Last month marked 50 years since the United States Supreme Court unanimously ruled that segregation in public schools and in every phase of public life was unconstitutional. The next year, in a case that came to be known as Brown II, the Supreme Court ruled further that public schools must desegregate "with all deliberate speed."
Yet, 50 years later, the trend in public schools in some communities is toward segregation. It would appear at times as though the US has given up trying to integrate the public schools. Nevertheless, some schools, such as one in Lexington, Mass., have pioneered programs that promote voluntary integration, and these programs have thrived. (See The Christian Science Monitor, May 11.)
Three years ago, our family decided to leave the suburbs and move to a racially diverse area of our city. We knew we were missing something. We knew that we would be blessed by the opportunity to live and work in an environment of greater diversity. Our oldest daughter had led the way by moving into the city, and we were watching our grandson reap the blessings of an integrated daycare setting.
He was playing with children from a host of different races and learning to respect and appreciate the rich cultural differences while enjoying the naturalness of being with them without concern or fears about these differences.
As I watched our grandson developing in this way, I became convinced that integration wasn't optional. It wasn't just a nice thing for people to do; it was mandatory. I began to see that I could never really understand God until I understood that we are all His beloved children, and that as His children, His spiritual ideas, each of us is precious and perfect. I began to see that as long as there was fear or ignorance in my thought about my brother man, I had more to learn about God and His allness and goodness.
To ignore this need for love of all humanity would be like trying to use the principle of mathematics while thinking that it would be OK if I left out or ignored some group of the numbers and their place in the principle.
The Bible puts it this way: "If a man say, I love God, and hateth his brother, he is a liar: for he that loveth not his brother whom he hath seen, how can he love God whom he hath not seen? And this commandment have we from him, That he who loveth God love his brother also" (I John 4:20, 21).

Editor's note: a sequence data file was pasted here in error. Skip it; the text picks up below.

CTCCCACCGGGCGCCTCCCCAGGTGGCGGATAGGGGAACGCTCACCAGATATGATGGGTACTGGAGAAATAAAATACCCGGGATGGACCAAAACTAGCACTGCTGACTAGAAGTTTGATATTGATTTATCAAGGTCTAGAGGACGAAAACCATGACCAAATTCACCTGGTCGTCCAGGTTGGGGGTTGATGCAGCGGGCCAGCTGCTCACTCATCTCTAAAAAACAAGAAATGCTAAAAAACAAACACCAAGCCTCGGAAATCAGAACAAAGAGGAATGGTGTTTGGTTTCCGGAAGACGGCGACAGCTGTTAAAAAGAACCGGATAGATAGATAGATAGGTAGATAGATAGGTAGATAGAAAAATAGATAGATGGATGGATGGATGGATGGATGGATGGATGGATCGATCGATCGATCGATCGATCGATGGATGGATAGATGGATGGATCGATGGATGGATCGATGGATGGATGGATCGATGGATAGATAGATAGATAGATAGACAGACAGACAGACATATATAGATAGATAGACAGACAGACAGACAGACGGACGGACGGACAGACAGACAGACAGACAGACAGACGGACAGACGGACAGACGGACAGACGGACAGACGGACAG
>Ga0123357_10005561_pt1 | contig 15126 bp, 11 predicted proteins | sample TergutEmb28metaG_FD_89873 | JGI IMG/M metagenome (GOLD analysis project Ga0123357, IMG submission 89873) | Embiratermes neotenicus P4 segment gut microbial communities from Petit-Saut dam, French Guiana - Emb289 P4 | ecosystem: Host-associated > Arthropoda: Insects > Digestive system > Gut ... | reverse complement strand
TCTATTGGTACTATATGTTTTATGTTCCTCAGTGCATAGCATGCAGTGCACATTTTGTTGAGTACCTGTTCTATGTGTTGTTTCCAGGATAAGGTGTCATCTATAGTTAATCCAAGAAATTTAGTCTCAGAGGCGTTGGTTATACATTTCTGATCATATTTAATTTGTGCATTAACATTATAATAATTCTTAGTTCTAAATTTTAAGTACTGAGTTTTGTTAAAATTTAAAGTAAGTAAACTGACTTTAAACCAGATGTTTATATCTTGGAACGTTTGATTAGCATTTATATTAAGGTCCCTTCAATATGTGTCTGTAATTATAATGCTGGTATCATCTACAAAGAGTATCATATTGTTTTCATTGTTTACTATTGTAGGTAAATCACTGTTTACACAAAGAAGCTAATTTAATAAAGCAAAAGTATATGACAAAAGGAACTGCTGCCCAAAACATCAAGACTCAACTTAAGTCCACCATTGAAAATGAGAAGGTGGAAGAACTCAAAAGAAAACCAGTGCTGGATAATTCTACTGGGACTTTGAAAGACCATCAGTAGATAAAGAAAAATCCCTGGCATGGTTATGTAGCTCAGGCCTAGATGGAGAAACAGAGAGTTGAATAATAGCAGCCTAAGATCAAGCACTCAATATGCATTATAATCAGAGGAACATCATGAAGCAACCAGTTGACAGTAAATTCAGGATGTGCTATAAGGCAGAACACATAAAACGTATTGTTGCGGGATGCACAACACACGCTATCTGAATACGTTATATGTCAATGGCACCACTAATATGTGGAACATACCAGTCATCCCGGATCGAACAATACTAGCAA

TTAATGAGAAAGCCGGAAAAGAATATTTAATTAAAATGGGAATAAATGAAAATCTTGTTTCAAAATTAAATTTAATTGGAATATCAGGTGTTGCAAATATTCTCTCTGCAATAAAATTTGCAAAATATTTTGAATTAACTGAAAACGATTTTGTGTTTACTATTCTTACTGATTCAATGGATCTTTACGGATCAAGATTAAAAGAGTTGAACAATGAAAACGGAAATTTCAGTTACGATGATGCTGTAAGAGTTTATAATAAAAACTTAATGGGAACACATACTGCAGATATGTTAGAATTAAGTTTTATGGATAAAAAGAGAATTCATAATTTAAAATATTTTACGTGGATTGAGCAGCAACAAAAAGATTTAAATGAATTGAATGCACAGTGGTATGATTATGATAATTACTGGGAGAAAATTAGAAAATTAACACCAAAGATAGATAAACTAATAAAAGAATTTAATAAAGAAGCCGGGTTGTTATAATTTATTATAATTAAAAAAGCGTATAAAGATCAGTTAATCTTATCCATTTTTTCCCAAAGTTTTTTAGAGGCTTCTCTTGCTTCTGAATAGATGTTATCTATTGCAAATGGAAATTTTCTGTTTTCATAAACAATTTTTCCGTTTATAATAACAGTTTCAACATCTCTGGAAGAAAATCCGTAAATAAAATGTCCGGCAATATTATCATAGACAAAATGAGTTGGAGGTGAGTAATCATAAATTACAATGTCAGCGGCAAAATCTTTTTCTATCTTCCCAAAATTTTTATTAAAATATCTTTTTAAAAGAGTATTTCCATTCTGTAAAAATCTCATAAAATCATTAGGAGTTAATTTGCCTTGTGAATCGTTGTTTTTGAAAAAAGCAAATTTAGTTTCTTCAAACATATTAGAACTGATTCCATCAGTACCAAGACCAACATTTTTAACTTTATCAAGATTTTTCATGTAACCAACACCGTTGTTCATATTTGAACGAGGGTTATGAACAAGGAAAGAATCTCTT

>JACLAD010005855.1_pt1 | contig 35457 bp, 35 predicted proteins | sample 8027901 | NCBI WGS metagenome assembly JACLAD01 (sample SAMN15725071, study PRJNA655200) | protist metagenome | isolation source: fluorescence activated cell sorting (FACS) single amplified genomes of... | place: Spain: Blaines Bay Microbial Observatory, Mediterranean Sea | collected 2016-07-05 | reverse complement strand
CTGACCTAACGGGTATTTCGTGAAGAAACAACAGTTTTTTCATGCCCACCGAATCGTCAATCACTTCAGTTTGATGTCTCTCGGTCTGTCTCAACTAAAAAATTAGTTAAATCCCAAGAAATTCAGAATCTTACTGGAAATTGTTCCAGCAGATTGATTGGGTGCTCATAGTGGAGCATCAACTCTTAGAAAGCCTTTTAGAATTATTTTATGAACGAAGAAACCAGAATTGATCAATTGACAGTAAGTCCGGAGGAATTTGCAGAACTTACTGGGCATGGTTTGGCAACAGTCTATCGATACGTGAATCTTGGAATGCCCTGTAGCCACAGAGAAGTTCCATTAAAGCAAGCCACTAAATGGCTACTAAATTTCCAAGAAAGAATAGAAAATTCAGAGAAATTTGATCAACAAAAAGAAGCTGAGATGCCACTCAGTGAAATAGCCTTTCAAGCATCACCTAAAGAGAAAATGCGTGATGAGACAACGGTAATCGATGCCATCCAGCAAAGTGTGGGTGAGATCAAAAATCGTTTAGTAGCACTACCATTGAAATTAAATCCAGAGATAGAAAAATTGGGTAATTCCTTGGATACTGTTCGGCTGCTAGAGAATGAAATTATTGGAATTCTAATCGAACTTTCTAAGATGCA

So, loving and appreciating one another is vital to understanding God, and understanding God aligns our thinking with all that is Godlike and good - health, harmony, peace, wisdom, and grace. Loving others has a healing effect, and it's the proof of our understanding God. We know God is the Creator, the Source of all being, and therefore everyone manifests God's goodness.
The blessings of voluntary integration aren't attained just by living in a diverse neighborhood. The genuine desire for integration happens in the heart before it can happen in our lives. Obviously, it's not everybody's answer to move into the city. But real integration cannot be achieved through academic, abstract, or intellectual lip service any more than an understanding of God can be gained by merely reciting words or practicing rituals. As we cherish the desire to better appreciate all of God's children, we'll find opportunities for making contact with people of diverse races, religions, and backgrounds. Within each one of God's children is the natural desire to know all of God and to value all of His children because God values and loves all of us.
I can't begin to count the blessings that have come to our family as we've taken steps to be more integrated with our community. Meanwhile, our grandson, Collin, plays in a neighborhood of kids named Jabou, Auggie, Kahlil, Nile, Shayla, and Mirabi. I pray for the day when the word "integrate" will be obsolete - when we will live in such natural unity that no one will have to legislate integration.
Until that day, I'm grateful for every healing interchange, every moment of love between the races, every bit of overcoming fear and prejudice, and the fact that God sees His children unified and related in harmony now.